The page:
Are the musical properties and the emotions that music expresses intrinsically linked?

For instance, music in major mode with a fast tempo is usually assumed to be happier than slow music in minor mode. However, we have established that there are more systematic and subtle combinations of musical devices, such as timbre (Eerola et al., 2012), register, and articulation, that consistently convey particular types of emotions (Eerola, Friberg & Bresin, 2013). We’ve also shown that even mere chords provide a nuanced communication of a variety of expressions (Lahdelma & Eerola, 2016). Some of these musical devices even cross cultural boundaries (Laukka, Eerola, Thingujam, Yamasaki & Beller, 2013).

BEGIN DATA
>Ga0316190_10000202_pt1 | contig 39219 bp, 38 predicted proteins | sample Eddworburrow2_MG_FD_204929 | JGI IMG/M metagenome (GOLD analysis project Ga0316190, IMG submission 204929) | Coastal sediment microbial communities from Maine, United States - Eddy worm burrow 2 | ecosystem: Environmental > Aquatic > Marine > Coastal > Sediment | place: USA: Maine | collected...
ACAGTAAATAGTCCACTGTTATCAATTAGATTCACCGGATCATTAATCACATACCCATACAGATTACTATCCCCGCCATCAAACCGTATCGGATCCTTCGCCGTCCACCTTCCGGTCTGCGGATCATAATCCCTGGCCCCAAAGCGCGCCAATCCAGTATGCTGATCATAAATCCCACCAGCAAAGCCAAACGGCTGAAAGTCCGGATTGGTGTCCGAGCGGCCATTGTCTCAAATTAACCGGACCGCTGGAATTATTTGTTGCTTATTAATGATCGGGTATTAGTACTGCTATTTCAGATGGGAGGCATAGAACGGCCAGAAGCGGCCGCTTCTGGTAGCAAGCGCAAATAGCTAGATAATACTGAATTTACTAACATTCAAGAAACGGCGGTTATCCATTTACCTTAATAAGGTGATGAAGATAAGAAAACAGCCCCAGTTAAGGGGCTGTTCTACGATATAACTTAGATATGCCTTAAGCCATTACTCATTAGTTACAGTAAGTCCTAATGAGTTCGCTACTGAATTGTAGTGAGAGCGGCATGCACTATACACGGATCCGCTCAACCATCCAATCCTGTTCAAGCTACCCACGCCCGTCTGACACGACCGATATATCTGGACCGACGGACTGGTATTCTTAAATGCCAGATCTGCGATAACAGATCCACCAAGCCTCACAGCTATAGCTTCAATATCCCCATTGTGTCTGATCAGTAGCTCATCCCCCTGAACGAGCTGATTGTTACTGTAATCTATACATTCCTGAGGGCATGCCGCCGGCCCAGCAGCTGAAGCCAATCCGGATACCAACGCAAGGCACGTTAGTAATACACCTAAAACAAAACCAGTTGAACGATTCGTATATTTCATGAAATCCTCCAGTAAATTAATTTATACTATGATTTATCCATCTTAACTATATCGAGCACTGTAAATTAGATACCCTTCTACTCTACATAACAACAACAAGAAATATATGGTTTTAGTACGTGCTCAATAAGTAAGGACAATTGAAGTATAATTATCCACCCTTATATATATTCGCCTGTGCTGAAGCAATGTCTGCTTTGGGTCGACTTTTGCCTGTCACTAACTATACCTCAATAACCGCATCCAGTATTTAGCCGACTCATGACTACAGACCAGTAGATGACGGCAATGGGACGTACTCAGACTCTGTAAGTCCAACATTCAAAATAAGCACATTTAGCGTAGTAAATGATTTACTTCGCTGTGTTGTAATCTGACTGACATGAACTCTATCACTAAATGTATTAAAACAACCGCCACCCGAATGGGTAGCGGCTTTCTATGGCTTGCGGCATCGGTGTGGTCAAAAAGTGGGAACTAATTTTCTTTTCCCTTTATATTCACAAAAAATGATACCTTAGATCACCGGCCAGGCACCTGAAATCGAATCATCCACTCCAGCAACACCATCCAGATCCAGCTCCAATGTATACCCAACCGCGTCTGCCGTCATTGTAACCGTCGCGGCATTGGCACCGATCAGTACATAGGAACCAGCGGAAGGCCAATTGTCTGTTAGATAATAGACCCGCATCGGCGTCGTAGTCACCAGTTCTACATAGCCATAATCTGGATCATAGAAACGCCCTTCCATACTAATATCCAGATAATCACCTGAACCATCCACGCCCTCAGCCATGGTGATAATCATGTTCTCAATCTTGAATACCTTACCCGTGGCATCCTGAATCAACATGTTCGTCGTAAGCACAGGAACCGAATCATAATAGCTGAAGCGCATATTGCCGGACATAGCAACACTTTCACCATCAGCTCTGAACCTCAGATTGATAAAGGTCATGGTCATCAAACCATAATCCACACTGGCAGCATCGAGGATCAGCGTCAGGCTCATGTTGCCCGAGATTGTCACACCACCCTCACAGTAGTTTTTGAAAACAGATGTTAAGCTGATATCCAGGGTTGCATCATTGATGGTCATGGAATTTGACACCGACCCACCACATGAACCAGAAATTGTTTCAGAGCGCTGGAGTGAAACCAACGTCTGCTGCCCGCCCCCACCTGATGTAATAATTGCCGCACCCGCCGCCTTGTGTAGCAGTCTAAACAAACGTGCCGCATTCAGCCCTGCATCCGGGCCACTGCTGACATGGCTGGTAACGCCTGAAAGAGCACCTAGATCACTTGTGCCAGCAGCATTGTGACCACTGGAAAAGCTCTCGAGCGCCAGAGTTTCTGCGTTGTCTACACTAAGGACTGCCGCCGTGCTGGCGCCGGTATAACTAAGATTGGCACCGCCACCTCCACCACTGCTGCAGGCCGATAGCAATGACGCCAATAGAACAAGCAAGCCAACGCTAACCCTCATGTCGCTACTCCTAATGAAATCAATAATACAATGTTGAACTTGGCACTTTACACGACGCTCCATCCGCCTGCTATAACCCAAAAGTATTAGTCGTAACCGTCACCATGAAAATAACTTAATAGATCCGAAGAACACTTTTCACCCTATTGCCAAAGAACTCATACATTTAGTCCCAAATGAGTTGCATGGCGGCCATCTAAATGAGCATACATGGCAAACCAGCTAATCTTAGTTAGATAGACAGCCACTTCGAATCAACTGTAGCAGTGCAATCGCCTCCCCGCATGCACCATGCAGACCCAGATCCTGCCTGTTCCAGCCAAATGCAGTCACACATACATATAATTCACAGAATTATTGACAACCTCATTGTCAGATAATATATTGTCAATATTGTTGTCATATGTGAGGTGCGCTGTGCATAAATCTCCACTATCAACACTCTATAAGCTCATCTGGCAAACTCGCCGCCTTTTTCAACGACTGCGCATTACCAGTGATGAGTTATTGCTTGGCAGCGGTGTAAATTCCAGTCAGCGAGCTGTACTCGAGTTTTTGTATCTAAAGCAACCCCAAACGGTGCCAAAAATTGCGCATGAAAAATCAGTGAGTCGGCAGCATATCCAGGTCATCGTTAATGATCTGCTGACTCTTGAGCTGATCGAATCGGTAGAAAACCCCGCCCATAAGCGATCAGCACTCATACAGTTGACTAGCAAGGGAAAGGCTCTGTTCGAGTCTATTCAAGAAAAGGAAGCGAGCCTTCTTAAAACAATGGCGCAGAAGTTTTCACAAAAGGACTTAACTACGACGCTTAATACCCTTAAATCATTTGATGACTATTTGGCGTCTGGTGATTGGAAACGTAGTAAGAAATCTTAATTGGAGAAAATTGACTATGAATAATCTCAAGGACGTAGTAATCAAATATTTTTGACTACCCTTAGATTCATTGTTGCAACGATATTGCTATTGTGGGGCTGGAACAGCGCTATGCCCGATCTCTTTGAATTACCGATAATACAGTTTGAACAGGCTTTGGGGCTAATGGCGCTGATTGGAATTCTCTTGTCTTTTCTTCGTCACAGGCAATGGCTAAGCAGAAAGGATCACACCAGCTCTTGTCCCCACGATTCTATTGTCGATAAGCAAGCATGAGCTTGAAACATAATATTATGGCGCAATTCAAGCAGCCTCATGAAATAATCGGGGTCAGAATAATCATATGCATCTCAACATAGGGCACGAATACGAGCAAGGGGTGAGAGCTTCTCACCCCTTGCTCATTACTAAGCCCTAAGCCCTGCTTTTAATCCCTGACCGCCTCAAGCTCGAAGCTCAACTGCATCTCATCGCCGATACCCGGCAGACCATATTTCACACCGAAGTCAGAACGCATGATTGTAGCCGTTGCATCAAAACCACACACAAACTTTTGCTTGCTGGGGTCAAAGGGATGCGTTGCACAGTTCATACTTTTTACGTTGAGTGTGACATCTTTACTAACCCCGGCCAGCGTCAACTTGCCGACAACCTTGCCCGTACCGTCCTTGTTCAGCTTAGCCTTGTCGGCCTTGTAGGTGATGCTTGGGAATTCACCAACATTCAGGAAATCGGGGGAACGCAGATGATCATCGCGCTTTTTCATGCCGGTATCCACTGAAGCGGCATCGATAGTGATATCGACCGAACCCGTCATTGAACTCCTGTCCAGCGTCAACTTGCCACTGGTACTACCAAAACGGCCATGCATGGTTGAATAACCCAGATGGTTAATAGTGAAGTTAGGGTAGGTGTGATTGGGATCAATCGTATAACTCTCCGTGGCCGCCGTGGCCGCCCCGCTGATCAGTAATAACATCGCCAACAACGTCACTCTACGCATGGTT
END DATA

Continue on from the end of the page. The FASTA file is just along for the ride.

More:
Research on emotions expressed by music is at an exciting juncture right now. The millions of tracks that are available in streaming services allow large-scale acoustic analysis of emotions (Eerola, 2011); these also offer opportunities to look at the ways people describe and ‘tag’ the music they listen to (Saari & Eerola, 2014). One of the major applications of this research is music retrieval and recommendation based on the mood of the music (Saari et al., 2016).

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